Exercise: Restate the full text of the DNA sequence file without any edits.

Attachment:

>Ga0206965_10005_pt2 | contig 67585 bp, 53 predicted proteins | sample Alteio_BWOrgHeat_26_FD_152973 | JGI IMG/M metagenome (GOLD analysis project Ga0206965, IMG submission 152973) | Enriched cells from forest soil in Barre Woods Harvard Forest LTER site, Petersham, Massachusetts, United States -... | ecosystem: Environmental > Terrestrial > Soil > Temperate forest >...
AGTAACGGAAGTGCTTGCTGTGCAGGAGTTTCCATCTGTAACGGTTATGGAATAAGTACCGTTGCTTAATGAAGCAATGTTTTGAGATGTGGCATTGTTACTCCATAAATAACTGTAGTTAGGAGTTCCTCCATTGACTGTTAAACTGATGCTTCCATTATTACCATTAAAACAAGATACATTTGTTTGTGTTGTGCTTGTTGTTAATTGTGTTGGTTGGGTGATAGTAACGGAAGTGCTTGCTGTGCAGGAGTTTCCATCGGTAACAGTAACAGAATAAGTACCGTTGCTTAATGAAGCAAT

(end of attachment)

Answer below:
>Ga0206965_10005_pt2 | contig 67585 bp, 53 predicted proteins | sample Alteio_BWOrgHeat_26_FD_152973 | JGI IMG/M metagenome (GOLD analysis project Ga0206965, IMG submission 152973) | Enriched cells from forest soil in Barre Woods Harvard Forest LTER site, Petersham, Massachusetts, United States -... | ecosystem: Environmental > Terrestrial > Soil > Temperate forest >...
AGTAACGGAAGTGCTTGCTGTGCAGGAGTTTCCATCTGTAACGGTTATGGAATAAGTACCGTTGCTTAATGAAGCAATGTTTTGAGATGTGGCATTGTTACTCCATAAATAACTGTAGTTAGGAGTTCCTCCATTGACTGTTAAACTGATGCTTCCATTATTACCATTAAAACAAGATACATTTGTTTGTGTTGTGCTTGTTGTTAATTGTGTTGGTTGGGTGATAGTAACGGAAGTGCTTGCTGTGCAGGAGTTTCCATCGGTAACAGTAACAGAATAAGTACCGTTGCTTAATGAAGCAAT